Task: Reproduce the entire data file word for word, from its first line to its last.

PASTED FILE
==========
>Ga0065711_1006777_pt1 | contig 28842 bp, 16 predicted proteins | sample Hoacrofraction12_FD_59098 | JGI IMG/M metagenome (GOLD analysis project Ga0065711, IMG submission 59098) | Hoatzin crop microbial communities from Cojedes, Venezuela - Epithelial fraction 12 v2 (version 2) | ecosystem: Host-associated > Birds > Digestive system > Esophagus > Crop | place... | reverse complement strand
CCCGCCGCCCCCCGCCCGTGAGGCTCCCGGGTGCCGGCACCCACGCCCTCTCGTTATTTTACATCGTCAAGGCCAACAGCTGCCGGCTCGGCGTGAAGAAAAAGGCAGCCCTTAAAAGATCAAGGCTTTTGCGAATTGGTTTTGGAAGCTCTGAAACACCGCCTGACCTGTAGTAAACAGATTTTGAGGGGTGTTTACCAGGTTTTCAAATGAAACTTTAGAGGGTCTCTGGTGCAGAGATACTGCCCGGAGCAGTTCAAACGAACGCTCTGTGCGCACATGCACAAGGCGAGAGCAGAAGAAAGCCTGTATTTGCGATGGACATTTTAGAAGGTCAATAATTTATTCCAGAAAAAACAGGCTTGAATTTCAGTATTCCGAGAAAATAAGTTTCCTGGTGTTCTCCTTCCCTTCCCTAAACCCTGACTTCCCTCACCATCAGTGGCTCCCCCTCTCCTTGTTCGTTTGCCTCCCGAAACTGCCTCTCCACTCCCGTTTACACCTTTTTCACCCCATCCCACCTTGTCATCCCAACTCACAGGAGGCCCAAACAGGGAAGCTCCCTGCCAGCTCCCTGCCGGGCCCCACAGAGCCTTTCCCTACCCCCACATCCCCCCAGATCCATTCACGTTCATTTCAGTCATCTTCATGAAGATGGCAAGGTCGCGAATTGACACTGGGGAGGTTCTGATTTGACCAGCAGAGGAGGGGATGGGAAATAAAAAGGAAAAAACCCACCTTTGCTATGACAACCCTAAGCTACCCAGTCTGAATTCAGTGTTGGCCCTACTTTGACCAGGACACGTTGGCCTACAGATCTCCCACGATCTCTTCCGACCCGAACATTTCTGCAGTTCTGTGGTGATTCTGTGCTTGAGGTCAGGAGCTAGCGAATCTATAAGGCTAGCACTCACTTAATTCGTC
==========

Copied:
>Ga0065711_1006777_pt1 | contig 28842 bp, 16 predicted proteins | sample Hoacrofraction12_FD_59098 | JGI IMG/M metagenome (GOLD analysis project Ga0065711, IMG submission 59098) | Hoatzin crop microbial communities from Cojedes, Venezuela - Epithelial fraction 12 v2 (version 2) | ecosystem: Host-associated > Birds > Digestive system > Esophagus > Crop | place... | reverse complement strand
CCCGCCGCCCCCCGCCCGTGAGGCTCCCGGGTGCCGGCACCCACGCCCTCTCGTTATTTTACATCGTCAAGGCCAACAGCTGCCGGCTCGGCGTGAAGAAAAAGGCAGCCCTTAAAAGATCAAGGCTTTTGCGAATTGGTTTTGGAAGCTCTGAAACACCGCCTGACCTGTAGTAAACAGATTTTGAGGGGTGTTTACCAGGTTTTCAAATGAAACTTTAGAGGGTCTCTGGTGCAGAGATACTGCCCGGAGCAGTTCAAACGAACGCTCTGTGCGCACATGCACAAGGCGAGAGCAGAAGAAAGCCTGTATTTGCGATGGACATTTTAGAAGGTCAATAATTTATTCCAGAAAAAACAGGCTTGAATTTCAGTATTCCGAGAAAATAAGTTTCCTGGTGTTCTCCTTCCCTTCCCTAAACCCTGACTTCCCTCACCATCAGTGGCTCCCCCTCTCCTTGTTCGTTTGCCTCCCGAAACTGCCTCTCCACTCCCGTTTACACCTTTTTCACCCCATCCCACCTTGTCATCCCAACTCACAGGAGGCCCAAACAGGGAAGCTCCCTGCCAGCTCCCTGCCGGGCCCCACAGAGCCTTTCCCTACCCCCACATCCCCCCAGATCCATTCACGTTCATTTCAGTCATCTTCATGAAGATGGCAAGGTCGCGAATTGACACTGGGGAGGTTCTGATTTGACCAGCAGAGGAGGGGATGGGAAATAAAAAGGAAAAAACCCACCTTTGCTATGACAACCCTAAGCTACCCAGTCTGAATTCAGTGTTGGCCCTACTTTGACCAGGACACGTTGGCCTACAGATCTCCCACGATCTCTTCCGACCCGAACATTTCTGCAGTTCTGTGGTGATTCTGTGCTTGAGGTCAGGAGCTAGCGAATCTATAAGGCTAGCACTCACTTAATTCGTC